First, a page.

Then, of course, there is the ongoing Makhlouf affair.  Really serious misjudgements by one of our most senior public servants were on full display during the “Budget leak” affair a couple of weeks ago.  Notionally, Makhlouf’s employer is conducting an inquiry into that behaviour, but (a) this is the same State Services Commission that was putting out coordinated statements with Makhlouf as part of the original problematic series of events, and (b) even as the inquiry is ongoing, the State Services Commissioner was giving a gushy farewell speech at the Beehive farewell party for Makhlouf, including stressing how collegial the group of public sector CEOs is.   Perhaps we’ll even see this week the State Services Commissioner’s report, but how can anyone have any confidence in the integrity of the process, let alone in the willingness of top officials to take any responsibility, or express contrition, when they get things wrong –  as Makhlouf demonstrably did?   The cosy arrogance of the whole affair was further compounded last week when Parliament’s Finance and Expenditure Committee held its hearings for Vote Finance.  The Minister of Finance turned up, but the Secretary to the Treasury simply absented himself.  He wasn’t sick, he wasn’t suspended while the SSC inquiry was ongoing, and he seems to have simply decided that serious scrutiny –  not from his chums at SSC but from Opposition MPs – whether about the systemic weaknesses that led to the problems in the first place, or about his own conduct, could be uncomfortable, and so stayed away, sending his underlings along to make excuses for him.   And, as we know, he leaves office later this week, flitting off to another job in another country.   Parliamentary scrutiny of public officials is supposed to be one of the features of our systems, but when it gets uncomfortable it clearly doesn’t matter to Makhlouf – nor, presumably, to Grant Robertson who might reasonably have insisted that Makhlouf turn up.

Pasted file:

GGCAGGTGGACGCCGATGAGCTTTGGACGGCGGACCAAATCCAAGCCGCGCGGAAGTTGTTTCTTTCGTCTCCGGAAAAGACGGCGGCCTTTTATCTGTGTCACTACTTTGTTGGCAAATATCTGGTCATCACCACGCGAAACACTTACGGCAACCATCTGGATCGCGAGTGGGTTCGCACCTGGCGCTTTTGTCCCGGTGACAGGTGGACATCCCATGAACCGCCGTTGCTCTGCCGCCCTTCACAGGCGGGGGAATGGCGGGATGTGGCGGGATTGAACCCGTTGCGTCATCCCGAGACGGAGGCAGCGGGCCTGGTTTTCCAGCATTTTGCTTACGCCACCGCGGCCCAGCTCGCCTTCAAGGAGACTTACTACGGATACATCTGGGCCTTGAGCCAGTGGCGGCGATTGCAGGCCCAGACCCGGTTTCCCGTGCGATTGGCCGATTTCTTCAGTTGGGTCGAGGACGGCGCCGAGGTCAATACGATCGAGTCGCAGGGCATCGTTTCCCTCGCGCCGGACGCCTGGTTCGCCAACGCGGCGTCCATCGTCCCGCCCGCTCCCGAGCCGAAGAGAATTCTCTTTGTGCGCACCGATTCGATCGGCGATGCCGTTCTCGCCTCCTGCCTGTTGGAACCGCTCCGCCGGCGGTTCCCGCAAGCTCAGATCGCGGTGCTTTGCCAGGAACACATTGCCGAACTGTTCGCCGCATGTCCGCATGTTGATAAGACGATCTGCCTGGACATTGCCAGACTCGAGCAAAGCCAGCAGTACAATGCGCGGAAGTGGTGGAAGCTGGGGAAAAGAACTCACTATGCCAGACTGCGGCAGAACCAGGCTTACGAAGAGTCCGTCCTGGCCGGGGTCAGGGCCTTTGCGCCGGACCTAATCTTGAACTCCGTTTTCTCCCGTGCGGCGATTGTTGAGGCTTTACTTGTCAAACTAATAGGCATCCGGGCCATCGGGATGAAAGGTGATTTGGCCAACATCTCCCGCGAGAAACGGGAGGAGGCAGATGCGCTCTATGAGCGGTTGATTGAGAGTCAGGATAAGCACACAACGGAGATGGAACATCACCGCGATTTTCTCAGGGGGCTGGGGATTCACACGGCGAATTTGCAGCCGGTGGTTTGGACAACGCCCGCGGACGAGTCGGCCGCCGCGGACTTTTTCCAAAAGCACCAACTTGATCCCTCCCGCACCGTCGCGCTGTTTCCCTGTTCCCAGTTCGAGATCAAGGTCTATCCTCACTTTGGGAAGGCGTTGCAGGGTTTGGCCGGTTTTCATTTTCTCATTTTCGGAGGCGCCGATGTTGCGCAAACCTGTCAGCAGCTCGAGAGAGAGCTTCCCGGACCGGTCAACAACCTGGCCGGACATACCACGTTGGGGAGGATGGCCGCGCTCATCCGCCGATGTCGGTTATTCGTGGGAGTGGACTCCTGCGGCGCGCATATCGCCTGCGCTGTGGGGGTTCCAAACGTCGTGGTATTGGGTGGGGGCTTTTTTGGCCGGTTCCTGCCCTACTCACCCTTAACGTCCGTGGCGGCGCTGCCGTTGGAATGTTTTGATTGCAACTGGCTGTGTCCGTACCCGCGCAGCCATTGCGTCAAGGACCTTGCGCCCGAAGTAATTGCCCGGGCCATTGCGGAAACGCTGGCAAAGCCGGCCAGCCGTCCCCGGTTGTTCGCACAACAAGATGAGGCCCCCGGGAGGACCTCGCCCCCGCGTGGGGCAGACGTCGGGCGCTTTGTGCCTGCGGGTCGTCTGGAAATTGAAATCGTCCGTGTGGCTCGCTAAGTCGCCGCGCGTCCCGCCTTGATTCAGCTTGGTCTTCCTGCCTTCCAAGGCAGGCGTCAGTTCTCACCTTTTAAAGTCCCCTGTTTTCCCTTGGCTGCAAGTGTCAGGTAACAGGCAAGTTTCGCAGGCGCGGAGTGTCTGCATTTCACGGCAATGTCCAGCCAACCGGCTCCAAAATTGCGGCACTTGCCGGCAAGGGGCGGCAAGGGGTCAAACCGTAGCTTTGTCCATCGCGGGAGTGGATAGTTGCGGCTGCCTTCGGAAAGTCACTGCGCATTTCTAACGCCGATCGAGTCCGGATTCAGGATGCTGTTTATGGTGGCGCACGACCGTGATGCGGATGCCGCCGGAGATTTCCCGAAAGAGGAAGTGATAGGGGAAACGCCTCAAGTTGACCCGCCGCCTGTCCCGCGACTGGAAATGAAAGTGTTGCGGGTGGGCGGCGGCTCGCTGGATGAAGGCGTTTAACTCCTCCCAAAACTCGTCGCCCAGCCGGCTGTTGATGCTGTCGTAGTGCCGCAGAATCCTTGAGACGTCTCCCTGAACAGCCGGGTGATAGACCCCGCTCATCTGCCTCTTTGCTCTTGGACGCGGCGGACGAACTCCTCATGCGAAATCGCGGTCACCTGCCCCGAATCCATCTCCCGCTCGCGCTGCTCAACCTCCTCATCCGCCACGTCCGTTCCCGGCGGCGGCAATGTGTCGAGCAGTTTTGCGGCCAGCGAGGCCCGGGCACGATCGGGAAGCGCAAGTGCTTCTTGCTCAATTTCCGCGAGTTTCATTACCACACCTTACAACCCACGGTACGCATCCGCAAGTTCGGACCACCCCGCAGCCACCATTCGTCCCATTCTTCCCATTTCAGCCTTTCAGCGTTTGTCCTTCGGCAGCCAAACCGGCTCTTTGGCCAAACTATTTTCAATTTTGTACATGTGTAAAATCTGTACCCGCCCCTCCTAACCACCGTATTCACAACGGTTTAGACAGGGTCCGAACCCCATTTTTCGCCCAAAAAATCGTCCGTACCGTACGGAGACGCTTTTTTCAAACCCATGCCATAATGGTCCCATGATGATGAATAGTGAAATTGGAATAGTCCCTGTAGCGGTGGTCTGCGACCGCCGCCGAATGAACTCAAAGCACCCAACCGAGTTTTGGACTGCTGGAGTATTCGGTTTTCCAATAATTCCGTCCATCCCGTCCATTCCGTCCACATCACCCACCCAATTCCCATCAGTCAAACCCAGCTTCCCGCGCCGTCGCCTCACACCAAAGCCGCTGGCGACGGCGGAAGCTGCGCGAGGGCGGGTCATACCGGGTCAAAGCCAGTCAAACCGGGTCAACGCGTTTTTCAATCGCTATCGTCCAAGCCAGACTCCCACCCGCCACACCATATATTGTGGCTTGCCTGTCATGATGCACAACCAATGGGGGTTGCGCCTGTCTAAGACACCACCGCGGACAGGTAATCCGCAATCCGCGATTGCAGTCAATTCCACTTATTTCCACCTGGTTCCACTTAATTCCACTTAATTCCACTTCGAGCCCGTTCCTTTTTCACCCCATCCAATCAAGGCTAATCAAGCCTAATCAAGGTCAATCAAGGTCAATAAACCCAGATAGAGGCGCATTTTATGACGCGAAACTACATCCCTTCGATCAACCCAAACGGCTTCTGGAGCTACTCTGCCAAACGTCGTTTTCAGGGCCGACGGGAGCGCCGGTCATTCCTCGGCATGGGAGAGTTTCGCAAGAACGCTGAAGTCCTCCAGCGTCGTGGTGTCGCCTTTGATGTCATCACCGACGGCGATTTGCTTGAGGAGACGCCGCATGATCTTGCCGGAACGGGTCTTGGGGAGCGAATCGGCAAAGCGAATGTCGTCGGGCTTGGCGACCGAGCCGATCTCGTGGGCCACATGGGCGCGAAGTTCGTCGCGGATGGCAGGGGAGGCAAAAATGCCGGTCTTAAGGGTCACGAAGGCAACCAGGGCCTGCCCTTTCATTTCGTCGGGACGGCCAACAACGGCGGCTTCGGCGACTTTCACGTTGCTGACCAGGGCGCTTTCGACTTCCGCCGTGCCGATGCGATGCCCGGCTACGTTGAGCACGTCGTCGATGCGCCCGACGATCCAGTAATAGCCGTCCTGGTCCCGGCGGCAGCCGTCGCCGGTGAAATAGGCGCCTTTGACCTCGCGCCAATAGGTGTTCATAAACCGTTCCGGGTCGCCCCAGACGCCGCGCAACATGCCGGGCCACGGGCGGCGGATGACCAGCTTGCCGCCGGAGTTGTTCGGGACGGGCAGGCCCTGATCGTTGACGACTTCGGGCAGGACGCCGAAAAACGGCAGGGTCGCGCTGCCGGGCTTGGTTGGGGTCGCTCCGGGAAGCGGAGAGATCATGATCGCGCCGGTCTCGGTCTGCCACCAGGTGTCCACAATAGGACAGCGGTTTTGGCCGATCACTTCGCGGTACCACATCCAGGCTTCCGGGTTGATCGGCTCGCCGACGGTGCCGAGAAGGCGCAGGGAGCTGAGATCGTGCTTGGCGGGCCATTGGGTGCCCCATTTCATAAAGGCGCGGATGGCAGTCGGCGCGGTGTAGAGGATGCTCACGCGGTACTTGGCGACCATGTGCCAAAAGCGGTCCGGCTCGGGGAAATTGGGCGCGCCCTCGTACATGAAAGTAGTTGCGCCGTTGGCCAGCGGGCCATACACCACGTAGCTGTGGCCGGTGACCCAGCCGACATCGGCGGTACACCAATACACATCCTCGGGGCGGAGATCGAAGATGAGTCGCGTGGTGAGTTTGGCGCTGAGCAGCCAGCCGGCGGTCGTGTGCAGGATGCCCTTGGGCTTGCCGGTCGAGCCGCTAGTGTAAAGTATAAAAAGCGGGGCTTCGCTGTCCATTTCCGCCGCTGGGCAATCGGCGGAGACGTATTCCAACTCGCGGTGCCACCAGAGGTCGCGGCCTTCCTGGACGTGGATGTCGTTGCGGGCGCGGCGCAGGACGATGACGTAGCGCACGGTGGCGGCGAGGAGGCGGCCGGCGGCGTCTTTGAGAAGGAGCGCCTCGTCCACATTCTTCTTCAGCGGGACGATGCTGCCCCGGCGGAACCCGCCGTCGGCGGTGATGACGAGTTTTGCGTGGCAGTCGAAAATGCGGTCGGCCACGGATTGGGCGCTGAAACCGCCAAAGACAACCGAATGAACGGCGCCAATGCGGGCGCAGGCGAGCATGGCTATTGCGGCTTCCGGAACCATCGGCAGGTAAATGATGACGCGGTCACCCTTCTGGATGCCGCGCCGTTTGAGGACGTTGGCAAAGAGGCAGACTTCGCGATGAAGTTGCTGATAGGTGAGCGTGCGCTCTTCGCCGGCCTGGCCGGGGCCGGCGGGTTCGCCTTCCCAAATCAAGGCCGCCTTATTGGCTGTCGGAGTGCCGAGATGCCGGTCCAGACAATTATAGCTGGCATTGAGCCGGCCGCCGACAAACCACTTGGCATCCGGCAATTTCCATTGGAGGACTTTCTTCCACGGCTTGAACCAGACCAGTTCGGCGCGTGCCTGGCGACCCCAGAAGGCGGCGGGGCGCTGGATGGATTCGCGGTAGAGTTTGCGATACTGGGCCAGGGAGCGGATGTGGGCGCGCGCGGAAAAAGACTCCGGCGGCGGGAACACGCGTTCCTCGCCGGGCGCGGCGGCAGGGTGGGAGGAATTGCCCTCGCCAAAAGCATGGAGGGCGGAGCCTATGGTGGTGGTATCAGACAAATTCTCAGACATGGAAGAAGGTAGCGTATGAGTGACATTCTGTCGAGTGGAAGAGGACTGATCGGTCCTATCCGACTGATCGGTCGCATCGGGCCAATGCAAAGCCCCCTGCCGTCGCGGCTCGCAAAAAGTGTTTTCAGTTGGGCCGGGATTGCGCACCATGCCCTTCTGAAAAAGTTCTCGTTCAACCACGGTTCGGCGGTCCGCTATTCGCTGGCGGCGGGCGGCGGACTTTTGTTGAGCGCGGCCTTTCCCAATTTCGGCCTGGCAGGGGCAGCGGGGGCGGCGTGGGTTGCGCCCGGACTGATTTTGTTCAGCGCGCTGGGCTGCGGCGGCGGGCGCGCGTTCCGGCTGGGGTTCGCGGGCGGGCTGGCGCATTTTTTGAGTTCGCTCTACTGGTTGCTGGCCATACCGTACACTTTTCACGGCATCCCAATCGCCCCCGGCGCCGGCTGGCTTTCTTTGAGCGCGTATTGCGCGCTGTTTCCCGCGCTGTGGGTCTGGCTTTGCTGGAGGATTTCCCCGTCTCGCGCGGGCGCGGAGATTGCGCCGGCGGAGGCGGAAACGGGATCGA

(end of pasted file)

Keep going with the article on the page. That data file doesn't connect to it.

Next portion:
In a post last week on the ANZ/Hisco affair, I noted that –  whatever the prurient interest in a large private business’s issues with its now-departed CEO –  there should be greater focus on senior public officials who use the public purse (their time, paid for by the taxpayer) to advance personal causes, political or otherwise, for which they have no official mandate.   After all, while we can change banks, we are stuck with our central bank (our transport agency, our courts and so on).    As I noted